by Sharman MacDonald.

Orange Tree Theatre 1 Clarence Rod TW9 2SA To 3 October 2015.
Mon-Sat 7.30pm Mat Thu & Sat 2.30pm.
Audio-described 26 Sep 2.30pm.
Post-show Discussion 16 Sep, 24 Sep 2.30pm.
Runs 2hr 10min One interval.

TICKETS: 020 8940 3633.
Review: Timothy Ramsden 12 September.

Uncomfortable family drama rescued from the dustbin of dramatic history.

Following her first play When I Was a Girl I Used to Scream and Shout in 1984, Sharman Macdonald continued the idea of time-shifts reflecting on mothers and daughters four years later.

Women is a piece with five actors, but three central characters. Which is a strong aspect of its structure. Young Isla and her mother Maggie slug-out the moral complexities of the daughter’s pregnancy, while Isla’s father Alex sinks further into alcoholic sentimentality and her child’s father Alec is haunted by a guilt-inducing vision, glimpsed in the shadows of dark wartime streets, which eventually emerges as a just cause and impediment to the future which had seemed so clear.

The third vital character, well-portrayed in Eleanor Rhode’s revival for her Snapdragon Productions (she, and it, co-founded with producer Sarah Loader, are names to watch), is wartime tenement Glasgow of the 1940s. In the Round, the restricted sense of space and austerity of atmosphere in James Turner’s set and Mike Robertson’s lighting – with intensification at times from the sound provided by David Gregory – give a sense of confinement, within both the family and a local community which is tight-knit enough to be emotionally throttling.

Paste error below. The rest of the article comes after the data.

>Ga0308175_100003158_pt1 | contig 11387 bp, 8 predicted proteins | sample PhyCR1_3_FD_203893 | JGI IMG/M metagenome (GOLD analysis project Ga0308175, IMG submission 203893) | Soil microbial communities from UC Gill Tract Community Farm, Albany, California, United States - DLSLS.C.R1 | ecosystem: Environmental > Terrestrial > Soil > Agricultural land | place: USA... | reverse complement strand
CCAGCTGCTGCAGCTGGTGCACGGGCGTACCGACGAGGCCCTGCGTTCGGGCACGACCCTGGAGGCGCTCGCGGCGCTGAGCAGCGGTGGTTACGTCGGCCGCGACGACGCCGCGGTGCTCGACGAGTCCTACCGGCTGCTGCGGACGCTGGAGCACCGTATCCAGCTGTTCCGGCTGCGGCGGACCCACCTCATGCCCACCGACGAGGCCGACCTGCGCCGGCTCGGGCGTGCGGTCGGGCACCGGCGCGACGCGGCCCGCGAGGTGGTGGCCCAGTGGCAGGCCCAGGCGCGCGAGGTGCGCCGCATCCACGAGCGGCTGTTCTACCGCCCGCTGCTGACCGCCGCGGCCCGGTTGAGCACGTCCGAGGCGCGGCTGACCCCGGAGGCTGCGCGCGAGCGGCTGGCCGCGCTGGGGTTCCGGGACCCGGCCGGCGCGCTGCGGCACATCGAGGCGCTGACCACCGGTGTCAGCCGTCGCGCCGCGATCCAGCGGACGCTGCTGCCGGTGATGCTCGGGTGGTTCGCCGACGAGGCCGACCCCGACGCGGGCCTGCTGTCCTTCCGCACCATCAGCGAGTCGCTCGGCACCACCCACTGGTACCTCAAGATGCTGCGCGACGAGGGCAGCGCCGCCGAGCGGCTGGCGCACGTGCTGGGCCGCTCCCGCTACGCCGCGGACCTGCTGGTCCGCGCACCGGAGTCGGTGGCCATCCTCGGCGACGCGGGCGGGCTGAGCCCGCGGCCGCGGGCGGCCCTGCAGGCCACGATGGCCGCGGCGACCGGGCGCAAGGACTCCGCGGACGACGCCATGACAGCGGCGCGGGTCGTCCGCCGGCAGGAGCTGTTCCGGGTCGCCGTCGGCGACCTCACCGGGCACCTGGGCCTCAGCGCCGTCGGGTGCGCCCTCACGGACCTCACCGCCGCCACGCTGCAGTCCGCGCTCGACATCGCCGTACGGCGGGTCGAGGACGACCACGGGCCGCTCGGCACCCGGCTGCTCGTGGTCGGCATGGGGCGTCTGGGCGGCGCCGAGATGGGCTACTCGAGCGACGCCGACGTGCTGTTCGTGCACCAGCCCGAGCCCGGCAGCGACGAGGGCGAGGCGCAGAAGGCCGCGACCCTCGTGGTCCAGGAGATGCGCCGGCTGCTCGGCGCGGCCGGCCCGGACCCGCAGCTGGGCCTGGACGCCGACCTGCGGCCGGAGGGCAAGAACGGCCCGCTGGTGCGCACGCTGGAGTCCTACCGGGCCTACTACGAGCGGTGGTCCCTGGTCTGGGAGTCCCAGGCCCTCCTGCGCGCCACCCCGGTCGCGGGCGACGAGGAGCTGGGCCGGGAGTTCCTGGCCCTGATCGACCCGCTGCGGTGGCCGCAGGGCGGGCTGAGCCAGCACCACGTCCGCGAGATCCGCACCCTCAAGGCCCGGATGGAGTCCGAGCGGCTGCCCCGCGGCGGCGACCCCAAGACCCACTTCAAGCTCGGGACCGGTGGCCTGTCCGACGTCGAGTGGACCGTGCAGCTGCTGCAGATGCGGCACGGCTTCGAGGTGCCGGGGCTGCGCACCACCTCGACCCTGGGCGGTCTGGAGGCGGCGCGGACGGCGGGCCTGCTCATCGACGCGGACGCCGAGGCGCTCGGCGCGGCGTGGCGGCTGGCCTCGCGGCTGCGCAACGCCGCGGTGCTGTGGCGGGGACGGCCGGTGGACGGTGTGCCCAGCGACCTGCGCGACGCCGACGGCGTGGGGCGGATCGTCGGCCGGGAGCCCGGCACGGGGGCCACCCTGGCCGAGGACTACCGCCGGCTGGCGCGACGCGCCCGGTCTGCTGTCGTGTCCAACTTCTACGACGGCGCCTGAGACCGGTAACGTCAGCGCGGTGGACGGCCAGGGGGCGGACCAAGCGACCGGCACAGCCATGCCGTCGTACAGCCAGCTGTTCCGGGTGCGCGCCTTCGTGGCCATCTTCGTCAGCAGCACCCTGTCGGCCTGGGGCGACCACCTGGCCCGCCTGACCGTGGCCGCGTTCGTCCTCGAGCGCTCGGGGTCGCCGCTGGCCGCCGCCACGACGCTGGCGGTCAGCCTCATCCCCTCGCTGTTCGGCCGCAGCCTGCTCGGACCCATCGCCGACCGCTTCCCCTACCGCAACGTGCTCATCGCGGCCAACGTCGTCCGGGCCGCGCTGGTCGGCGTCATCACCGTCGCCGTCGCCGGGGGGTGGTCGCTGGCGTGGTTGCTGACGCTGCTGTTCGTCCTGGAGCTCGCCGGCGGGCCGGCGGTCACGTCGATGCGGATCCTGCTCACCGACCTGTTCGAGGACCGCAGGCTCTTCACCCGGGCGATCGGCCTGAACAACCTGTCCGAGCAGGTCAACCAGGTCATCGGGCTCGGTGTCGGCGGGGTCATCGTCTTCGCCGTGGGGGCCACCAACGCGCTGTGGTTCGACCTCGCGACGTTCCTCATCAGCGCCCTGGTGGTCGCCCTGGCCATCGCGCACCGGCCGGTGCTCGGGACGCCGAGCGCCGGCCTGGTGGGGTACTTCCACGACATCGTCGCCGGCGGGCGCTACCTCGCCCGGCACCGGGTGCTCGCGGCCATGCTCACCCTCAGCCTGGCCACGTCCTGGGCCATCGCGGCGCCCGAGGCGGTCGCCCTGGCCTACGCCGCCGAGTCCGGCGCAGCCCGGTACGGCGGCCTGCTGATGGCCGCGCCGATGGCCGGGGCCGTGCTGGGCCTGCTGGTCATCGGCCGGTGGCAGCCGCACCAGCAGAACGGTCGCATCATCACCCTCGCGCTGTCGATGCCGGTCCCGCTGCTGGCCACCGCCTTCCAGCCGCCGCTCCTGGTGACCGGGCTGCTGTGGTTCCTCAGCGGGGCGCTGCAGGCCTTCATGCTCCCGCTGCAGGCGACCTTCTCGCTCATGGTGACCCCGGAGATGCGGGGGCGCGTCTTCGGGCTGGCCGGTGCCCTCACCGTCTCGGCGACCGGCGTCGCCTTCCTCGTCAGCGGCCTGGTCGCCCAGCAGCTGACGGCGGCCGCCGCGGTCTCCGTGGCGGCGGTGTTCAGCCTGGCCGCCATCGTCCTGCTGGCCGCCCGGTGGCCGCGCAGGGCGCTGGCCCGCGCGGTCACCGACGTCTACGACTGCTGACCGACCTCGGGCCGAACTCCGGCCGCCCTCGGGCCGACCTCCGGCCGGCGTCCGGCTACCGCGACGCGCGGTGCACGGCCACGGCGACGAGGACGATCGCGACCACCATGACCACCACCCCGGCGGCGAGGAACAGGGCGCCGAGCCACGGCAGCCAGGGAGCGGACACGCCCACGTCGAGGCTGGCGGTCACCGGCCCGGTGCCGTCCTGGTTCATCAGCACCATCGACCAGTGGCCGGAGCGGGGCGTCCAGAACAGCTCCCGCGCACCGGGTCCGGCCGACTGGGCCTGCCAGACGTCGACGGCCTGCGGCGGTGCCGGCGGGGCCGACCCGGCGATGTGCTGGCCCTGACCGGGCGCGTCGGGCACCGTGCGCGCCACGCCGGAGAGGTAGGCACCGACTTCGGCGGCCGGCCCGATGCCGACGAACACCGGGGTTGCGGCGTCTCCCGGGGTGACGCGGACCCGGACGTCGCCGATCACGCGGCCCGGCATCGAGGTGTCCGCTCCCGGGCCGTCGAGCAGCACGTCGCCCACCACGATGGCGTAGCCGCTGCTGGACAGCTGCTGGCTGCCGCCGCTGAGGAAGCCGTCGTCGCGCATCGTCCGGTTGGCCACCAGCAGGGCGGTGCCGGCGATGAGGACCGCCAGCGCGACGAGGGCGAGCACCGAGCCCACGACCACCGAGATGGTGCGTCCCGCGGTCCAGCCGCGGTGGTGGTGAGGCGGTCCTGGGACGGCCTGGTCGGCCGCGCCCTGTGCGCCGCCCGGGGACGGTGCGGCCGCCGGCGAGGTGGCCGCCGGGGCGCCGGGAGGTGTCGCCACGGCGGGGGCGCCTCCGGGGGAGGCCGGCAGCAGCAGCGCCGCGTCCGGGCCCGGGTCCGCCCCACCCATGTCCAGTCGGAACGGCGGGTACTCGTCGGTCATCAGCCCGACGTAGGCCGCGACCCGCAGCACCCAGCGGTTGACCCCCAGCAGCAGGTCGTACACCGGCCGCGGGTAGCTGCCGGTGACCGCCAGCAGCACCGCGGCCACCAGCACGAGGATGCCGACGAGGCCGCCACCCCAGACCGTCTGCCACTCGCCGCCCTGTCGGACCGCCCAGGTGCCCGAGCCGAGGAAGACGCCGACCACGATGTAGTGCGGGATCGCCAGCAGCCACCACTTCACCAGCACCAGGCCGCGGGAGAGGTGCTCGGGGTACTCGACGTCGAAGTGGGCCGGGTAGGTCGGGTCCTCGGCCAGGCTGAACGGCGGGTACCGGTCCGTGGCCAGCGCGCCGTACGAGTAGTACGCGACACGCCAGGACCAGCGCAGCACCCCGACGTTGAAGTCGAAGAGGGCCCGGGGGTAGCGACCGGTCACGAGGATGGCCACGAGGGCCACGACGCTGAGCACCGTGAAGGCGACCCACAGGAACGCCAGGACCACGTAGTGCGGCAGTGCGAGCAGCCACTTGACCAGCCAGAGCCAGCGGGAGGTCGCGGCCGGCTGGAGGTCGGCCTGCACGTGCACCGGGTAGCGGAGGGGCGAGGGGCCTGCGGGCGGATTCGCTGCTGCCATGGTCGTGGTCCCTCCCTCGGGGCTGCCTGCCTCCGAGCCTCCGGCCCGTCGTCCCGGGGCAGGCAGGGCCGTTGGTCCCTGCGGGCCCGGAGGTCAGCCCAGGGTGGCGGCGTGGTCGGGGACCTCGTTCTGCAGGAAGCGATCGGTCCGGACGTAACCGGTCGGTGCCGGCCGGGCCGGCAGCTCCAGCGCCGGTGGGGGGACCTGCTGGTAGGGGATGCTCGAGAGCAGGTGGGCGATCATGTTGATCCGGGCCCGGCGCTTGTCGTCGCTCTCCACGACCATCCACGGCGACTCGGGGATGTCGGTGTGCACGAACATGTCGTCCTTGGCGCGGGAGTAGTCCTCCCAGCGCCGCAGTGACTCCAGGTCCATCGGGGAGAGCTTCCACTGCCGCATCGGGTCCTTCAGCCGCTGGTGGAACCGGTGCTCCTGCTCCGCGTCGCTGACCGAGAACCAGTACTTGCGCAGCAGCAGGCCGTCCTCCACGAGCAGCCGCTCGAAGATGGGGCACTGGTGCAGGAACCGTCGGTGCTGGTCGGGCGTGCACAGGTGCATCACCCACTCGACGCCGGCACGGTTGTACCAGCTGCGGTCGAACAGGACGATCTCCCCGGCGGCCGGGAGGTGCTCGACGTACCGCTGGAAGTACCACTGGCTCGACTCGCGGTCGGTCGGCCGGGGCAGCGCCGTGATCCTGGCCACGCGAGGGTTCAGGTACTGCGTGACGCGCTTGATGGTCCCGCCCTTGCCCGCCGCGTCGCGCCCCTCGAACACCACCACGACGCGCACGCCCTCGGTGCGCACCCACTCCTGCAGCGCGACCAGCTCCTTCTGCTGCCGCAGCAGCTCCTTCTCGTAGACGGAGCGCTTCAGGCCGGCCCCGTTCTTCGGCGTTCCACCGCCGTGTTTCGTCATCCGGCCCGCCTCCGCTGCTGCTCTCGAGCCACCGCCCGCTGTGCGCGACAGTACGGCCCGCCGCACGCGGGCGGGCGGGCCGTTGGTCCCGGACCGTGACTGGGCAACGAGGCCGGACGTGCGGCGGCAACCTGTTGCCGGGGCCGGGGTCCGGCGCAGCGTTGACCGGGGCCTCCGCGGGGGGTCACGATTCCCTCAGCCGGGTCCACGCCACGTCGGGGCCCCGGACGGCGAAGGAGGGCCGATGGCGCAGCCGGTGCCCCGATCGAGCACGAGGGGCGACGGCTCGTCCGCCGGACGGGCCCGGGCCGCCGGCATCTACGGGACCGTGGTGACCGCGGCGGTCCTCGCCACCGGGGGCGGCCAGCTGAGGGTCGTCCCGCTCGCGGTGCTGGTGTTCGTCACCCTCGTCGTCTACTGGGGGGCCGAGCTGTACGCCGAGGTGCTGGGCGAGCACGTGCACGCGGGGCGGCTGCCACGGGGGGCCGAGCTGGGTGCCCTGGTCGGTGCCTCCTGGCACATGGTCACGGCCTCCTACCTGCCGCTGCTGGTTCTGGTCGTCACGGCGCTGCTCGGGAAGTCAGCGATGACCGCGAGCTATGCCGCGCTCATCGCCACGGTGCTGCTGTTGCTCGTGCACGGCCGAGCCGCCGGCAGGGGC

In the end stern morality and religion leave Isla abandoned, with one year making all the difference as the action oscillates between 1943 and 1944. The difference is caused by a plot surprise, which emerges from the shadows, involving a third female. Yet the consequences for the relation between mother and daughter are the ones that resonate. Macdonald’s language makes the point; the re-alignment of mother and daughter is finally expressed in stark, brief questions and answers.

These characters are firmly, economically played by Lorraine Pilkington and Abigail Lawrie, as the surface details of a life constantly harsh in its expectations of parent and child reaches this vanishing point. Macdonald comfortlessly prevents any scene developing at once; nor ever relaxes – life is remorseless here, with no easy way out. Yet, fearful as she is, Lawrie’s Isla suggests she has the potential to survive through a granite core like that which has kept her mother going.

Maggie: Lorraine Pilkington.
Isla: Abigail Lawrie.
Alec: Steve Nicolson.
Mackenzie: Mark Edel-Hunt.
Cath: Sarah-Jayne Butler.

Director: Eleanor Rhode.
Designer: James Turner.
Lighting: Mike Robertson.
Sound: David Gregory.
Choreographer: Tom Jackson-Greaves.
Fight director: Marcello Marascalchi.

2015-09-21 04:36:15

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